Foster mother 'forced girl to kneel in scalding water'


A girl who soiled herself was made to kneel in scalding water by her foster mother, a family court judge has concluded.

The youngster, now 12, had also been seen picking up faeces in the garden of her Lancashire home, Judge Sarah Singleton said.

She also told how she had been bitten by her foster parents' Rottweiler dogs.

Judge Singleton said the youngster had been left physically scarred and "deeply traumatised".

The judge said the girl's foster mother and father - a lorry driver - were responsible for "emotional abuse and neglect".

Neighbours and school staff had been concerned, police and social workers had been involved and opportunities to protect had been missed, said the judge.

She said she was concerned about the "quality and superficiality" of an assessment carried out by social services staff at Lancashire County Council.

The judge said the girl had lived with the couple for about a decade and was now in the care of Lancashire council.

Detail has emerged in a ruling by the judge following a private hearing at a Blackpool family court.

The judge said she had been asked to make decisions about who had caused harm to help social workers plan for the youngster's future.

She said the girl could not be identified.

The foster parents were not named - and the ruling gave no indication as to whether they had been charged with criminal offences.

Judge Singleton said the youngster had been born in Luton, Bedfordshire, and had also lived in Yorkshire. The foster parents had lived near Scarborough before moving to a new home near Blackpool.

She said the youngster's mother was a black Zimbabwean asylum-seeker.

The woman had placed her daughter with the couple, who were British and white, under an "informal fostering arrangement".

A residence order had been made at a county court in York 10 years ago, said the judge.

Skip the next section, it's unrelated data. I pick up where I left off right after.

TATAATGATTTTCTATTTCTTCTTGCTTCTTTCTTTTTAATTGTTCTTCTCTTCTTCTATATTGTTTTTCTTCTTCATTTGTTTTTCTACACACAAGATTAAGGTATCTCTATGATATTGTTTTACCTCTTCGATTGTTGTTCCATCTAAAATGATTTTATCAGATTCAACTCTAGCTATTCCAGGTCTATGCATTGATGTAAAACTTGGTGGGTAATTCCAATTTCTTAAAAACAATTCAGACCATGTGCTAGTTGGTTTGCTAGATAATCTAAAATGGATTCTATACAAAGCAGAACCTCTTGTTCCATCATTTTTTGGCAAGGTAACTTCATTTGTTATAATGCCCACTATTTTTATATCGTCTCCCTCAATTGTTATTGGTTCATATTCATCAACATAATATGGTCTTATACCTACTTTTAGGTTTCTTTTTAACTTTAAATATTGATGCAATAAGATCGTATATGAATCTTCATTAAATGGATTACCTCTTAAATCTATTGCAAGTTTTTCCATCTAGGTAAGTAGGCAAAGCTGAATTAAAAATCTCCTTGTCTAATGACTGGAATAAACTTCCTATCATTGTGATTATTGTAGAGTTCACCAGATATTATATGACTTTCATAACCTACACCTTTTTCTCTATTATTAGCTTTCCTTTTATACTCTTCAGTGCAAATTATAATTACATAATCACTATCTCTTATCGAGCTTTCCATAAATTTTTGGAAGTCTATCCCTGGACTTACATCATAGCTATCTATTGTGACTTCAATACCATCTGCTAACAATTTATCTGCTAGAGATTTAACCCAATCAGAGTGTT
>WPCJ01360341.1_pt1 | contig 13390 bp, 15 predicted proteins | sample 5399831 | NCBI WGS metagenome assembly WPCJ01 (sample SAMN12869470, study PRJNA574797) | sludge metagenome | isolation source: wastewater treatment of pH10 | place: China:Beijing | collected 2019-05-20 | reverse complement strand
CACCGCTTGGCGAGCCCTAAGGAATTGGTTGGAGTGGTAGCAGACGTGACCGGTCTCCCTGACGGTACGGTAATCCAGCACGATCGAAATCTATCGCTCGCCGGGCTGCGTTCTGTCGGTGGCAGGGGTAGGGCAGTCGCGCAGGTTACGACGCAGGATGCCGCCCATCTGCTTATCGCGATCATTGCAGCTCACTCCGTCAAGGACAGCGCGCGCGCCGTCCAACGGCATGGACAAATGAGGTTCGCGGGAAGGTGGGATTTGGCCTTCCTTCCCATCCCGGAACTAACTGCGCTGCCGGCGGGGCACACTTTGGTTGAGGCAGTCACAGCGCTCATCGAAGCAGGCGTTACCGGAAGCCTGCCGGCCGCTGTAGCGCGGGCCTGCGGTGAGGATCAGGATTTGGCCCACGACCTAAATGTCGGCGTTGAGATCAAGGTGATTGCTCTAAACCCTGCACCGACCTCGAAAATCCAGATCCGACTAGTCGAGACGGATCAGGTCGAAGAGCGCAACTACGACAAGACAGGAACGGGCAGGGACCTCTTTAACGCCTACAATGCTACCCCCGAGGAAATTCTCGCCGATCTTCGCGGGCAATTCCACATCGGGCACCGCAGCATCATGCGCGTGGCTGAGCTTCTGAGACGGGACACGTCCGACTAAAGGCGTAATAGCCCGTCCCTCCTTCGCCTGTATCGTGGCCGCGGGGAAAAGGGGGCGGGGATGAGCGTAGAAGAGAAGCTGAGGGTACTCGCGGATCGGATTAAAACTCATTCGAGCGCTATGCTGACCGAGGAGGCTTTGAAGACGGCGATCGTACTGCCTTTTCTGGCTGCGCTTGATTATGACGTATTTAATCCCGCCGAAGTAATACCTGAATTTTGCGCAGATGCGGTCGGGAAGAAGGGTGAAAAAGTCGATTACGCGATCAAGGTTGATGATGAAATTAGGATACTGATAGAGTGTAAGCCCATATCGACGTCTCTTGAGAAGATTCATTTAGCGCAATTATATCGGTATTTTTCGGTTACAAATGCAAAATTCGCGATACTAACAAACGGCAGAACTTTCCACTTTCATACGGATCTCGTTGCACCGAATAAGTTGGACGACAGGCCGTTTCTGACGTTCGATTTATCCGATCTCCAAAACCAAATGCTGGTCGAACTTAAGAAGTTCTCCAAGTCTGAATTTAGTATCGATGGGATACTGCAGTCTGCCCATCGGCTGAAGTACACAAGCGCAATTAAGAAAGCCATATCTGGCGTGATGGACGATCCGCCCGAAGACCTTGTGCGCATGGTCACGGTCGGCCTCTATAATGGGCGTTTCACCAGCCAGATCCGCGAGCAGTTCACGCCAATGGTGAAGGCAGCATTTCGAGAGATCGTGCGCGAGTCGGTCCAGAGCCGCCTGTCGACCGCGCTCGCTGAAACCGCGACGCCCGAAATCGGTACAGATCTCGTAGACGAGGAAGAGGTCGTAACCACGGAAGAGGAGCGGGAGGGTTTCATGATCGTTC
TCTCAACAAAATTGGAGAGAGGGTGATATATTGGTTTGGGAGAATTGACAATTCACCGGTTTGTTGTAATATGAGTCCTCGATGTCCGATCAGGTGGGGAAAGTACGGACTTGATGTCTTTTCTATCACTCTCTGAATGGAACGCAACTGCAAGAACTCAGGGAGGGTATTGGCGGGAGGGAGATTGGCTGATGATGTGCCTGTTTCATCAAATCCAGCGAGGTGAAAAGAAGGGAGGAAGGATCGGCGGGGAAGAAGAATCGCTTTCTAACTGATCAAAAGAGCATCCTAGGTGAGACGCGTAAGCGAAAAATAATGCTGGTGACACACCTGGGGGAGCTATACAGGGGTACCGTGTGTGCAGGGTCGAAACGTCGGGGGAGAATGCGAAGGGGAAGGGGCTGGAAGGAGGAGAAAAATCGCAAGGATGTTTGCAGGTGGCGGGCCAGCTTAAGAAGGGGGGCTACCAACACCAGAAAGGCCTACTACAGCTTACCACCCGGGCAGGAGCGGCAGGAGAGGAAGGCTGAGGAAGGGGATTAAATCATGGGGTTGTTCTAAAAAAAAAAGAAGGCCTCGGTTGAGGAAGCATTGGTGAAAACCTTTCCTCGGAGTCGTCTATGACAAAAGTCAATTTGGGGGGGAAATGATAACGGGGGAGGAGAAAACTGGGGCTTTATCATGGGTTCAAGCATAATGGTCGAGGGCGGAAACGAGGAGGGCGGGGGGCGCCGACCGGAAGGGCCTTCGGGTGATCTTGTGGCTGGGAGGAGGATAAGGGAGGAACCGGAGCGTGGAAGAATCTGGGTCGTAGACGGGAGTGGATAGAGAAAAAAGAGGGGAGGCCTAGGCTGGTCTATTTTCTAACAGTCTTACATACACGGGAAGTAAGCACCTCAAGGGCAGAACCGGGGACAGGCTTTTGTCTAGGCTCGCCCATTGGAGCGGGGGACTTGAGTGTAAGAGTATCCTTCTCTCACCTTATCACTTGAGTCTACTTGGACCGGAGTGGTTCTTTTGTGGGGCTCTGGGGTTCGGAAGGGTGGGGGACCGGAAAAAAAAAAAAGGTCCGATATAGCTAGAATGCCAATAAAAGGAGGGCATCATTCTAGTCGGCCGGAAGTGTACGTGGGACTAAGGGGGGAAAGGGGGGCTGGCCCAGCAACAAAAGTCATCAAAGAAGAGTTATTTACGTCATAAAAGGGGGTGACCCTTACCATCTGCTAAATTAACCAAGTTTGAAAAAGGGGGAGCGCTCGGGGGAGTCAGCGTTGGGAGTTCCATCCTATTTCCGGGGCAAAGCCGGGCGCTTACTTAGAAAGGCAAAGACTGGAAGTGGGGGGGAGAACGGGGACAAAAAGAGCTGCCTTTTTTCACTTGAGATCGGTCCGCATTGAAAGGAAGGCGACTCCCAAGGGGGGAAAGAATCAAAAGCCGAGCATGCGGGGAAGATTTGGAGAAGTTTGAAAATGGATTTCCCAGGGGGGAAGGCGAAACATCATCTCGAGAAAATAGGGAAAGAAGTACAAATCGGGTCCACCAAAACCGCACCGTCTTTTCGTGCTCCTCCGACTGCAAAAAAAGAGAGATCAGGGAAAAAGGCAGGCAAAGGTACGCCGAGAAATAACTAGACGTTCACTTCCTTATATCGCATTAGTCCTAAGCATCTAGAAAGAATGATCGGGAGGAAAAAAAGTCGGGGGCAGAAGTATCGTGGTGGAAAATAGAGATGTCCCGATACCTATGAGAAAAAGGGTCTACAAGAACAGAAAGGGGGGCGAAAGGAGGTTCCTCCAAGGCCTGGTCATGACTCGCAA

Judge Singleton said the girl had been treated with "cold contempt" by her foster parents, who kept animals including three Rottweilers, at least one cat and a "large" pig.

The judge said evidence showed that the animals were "well cared for".

She said the foster mother had demonstrated more warmth for the animals than the girl when giving evidence at the court hearing.

Judge Singleton said the couple's approach to the girl's soiling problem had been "very cruel".

The girl had told how she had been "shut outside".

Her scalding injuries were probably linked to "somebody's disgust and vituperation over the soiling accidents" and connected to an "abusive method" of "forcing her to clean herself up", said the judge.

She said it was "very hard to contemplate" that the girl had been deliberately scalded.

The foster mother had also repeated the "highly-offensive 'N' word" with "alarming facility" when giving evidence, said the judge.

And the foster father had described the little girl as "strange and disturbed" - adding: "Maybe it was because she was African."

The couple had dealt with her racial identity "insensitively", said the judge.

Judge Singleton outlined concerns raised at schools - including concerns that the girl was not getting enough to eat - and the involvement of police and social workers over a number of years.

She said the girl had been taken from the foster couple and into council care about two years ago after making complaints about her foster mother's "cruelty and abuse" during sessions with a counsellor organised through a school.

The judge gave detail of instances of where she thought that opportunities to protect the child had been missed.

She outlined a concern about the quality of an assessment carried out by Lancashire County Council Social Services five years ago. She said she was sure that her concerns would be "looked into".